# Riemann Tensor knowing Christoffel symbols (check my result)

Confused Physicist
I need to find all the non-zero components of the Riemann Tensor in a two-dimensional geometry knowing that the only two non-zero components of the Christoffel symbols are:

$$\Gamma^x_{xx}=\frac{1}{x}$$ and $$\Gamma^y_{yy}=\frac{2}{y}$$

knowing that: $$R^\alpha_{\beta\gamma\delta}=\partial_\gamma \Gamma^\alpha_{\delta\beta}-\partial_\delta \Gamma^\alpha_{\gamma\beta}+\Gamma^\epsilon_{\delta\beta}\Gamma^\alpha_{\gamma\epsilon}-\Gamma^\epsilon_{\gamma\beta}\Gamma^\alpha_{\delta\epsilon}$$

The result I have obtained is that all the components of the Riemann curvature tensor are zero. Is this correct? If it is, what does it mean that all the components are zero?

MY PROCEDURE HAS BEEN:

the only plausible non-zero components of the Riemann curvature tensor are:
$$R^\alpha_{\beta\gamma\delta}=\partial_\gamma \Gamma^\alpha_{\delta\beta}-\partial_\delta \Gamma^\alpha_{\gamma\beta}+\Gamma^x_{\delta\beta}\Gamma^\alpha_{\gamma x}+\Gamma^y_{\delta\beta}\Gamma^\alpha_{\delta y}-\Gamma^x_{\gamma\beta}\Gamma^\alpha_{\delta x}-\Gamma^y_{\gamma\beta}\Gamma^\alpha_{\delta y}$$

$$\alpha=x\quad:\quad R^x_{\beta\gamma\delta}=\partial_\gamma \Gamma^x_{\delta\beta}-\partial_\delta \Gamma^x_{\gamma\beta}+\Gamma^x_{\delta\beta}\Gamma^x_{\gamma x}+\Gamma^y_{\delta\beta}\Gamma^x_{\delta y}-\Gamma^x_{\gamma\beta}\Gamma^x_{\delta x}-\Gamma^y_{\gamma\beta}\Gamma^x_{\delta y}$$

$$\text{ }\quad\quad \Longrightarrow \quad R^x_{xxx}=\partial_x \Gamma^x_{xx}-\partial_x \Gamma^x_{xx}+\Gamma^x_{xx}\Gamma^x_{xx}+\Gamma^y_{xx}\Gamma^x_{xy}-\Gamma^x_{xx}\Gamma^x_{xx}-\Gamma^y_{xx}\Gamma^x_{xy}=0$$

$$\alpha=y\quad:\quad R^y_{\beta\gamma\delta}=\partial_\gamma \Gamma^y_{\delta\beta}-\partial_\delta \Gamma^y_{\gamma\beta}+\Gamma^x_{\delta\beta}\Gamma^y_{\gamma x}+\Gamma^y_{\delta\beta}\Gamma^y_{\delta y}-\Gamma^x_{\gamma\beta}\Gamma^y_{\delta x}-\Gamma^y_{\gamma\beta}\Gamma^y_{\delta y}$$

$$\text{ }\quad\quad \Longrightarrow \quad R^y_{yyy}=\partial_y \Gamma^y_{yy}-\partial_y \Gamma^y_{yy}+\Gamma^y_{yy}\Gamma^y_{yx}+\Gamma^y_{yy}\Gamma^y_{yy}-\Gamma^y_{yy}\Gamma^y_{yx}-\Gamma^y_{yy}\Gamma^x_{yy}=0$$

Therefore, all the components of the Riemann Tensor are zero.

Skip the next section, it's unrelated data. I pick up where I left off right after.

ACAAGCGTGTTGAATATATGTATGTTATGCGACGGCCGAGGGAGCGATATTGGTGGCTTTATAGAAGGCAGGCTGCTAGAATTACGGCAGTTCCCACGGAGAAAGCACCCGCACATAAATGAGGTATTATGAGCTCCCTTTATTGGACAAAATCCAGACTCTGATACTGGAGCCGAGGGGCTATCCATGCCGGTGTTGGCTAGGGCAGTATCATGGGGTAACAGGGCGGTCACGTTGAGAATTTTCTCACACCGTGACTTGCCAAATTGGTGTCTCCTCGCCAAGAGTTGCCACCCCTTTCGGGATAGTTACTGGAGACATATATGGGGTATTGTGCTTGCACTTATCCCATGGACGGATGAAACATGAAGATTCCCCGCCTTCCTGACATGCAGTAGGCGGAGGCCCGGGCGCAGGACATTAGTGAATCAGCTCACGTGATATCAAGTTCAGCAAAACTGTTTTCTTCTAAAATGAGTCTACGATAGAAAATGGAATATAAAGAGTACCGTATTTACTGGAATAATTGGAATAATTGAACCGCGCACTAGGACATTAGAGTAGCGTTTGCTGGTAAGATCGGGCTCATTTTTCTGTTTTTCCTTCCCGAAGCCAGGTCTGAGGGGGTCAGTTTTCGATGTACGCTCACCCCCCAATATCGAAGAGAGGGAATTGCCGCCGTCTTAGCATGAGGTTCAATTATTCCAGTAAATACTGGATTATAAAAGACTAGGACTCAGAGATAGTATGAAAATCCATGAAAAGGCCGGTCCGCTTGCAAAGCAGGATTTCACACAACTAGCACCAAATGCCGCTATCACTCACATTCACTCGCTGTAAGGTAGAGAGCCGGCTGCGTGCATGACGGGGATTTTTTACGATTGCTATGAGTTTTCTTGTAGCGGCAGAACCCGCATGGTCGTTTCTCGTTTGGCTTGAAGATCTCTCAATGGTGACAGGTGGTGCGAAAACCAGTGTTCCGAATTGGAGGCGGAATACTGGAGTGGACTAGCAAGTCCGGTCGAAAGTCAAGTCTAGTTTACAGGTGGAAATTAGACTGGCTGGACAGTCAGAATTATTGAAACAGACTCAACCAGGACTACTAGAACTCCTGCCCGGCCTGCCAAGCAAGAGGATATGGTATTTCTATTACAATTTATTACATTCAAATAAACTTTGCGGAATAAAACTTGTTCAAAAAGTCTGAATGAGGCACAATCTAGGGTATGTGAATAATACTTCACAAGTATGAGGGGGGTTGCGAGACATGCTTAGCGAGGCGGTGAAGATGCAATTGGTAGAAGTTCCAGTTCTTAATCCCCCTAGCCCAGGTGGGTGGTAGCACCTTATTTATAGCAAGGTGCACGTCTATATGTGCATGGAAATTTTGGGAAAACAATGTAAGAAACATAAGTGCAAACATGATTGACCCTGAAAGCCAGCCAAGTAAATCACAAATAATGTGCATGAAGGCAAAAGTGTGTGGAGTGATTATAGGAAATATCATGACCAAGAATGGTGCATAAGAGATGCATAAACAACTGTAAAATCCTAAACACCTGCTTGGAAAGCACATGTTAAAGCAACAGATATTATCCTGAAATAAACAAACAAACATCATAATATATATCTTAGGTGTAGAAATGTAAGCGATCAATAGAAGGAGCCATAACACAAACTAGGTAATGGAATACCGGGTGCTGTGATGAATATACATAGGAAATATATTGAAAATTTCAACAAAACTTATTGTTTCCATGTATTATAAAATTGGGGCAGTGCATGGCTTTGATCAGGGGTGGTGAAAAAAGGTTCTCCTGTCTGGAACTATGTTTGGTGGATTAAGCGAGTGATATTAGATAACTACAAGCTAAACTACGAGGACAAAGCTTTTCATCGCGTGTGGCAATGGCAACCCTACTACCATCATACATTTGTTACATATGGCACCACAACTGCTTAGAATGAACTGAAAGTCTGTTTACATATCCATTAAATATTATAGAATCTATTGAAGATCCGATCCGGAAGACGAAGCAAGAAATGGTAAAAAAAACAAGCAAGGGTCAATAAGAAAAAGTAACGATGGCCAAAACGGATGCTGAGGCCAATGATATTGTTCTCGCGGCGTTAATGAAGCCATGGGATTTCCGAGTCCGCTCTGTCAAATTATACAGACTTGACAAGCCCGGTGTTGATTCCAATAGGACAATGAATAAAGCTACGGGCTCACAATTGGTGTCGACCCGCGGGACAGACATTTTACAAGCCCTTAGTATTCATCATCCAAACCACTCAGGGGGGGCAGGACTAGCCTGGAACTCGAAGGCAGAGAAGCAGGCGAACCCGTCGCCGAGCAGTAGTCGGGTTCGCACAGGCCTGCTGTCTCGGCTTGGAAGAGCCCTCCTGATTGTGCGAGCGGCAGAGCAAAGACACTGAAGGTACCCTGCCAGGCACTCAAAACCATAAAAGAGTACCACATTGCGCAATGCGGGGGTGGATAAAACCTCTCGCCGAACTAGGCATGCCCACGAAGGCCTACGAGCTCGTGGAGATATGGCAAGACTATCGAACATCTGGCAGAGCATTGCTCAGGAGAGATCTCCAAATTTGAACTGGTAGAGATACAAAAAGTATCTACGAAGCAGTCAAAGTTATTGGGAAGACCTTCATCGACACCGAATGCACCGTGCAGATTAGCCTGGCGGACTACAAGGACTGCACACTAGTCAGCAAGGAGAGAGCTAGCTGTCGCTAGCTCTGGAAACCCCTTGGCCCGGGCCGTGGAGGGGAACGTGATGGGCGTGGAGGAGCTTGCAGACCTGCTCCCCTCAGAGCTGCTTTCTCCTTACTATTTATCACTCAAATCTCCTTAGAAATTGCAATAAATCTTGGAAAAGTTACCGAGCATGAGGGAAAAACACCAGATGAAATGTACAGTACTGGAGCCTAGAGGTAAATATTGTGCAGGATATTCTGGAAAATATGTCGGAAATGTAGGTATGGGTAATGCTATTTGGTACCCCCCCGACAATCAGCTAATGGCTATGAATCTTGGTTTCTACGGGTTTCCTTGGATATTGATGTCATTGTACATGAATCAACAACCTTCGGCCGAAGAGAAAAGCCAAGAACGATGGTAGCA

Thanks!

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Confused Physicist
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Your conclusion is correct and your argument holds. However, your argument would be made more concise if, instead of checking the cases for ##\alpha##, you used the antisymmetry of the curvature in the two last indices.

If it is, what does it mean that all the components are zero?

Are you familiar with the geometrical interpretation of the curvature tensor?

Confused Physicist
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Are you familiar with the geometrical interpretation of the curvature tensor?

No, not really. Could you illustrate it for me? Thank you!

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How was the curvature tensor introduced to you?

Confused Physicist
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How was the curvature tensor introduced to you?

Purely mathematical. Two years ago I took a course on differential geometry. It wasn't until this year I started studying General Relativity, but I'm learning it on my own.

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Purely mathematical.
This does not help. Geometry (also differential geometry) is a mathematics subfield so I would think even a ”pure maths” intro would mention the geometrical interpretation. The question I am asking is how it was presented to you.

Confused Physicist
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This does not help. Geometry (also differential geometry) is a mathematics subfield so I would think even a ”pure maths” intro would mention the geometrical interpretation. The question I am asking is how it was presented to you.

It was presented to me by its deffinition with Christoffel symbols. I was never explained the physical meaning behind it (geometrical meaning) to help me imagine it.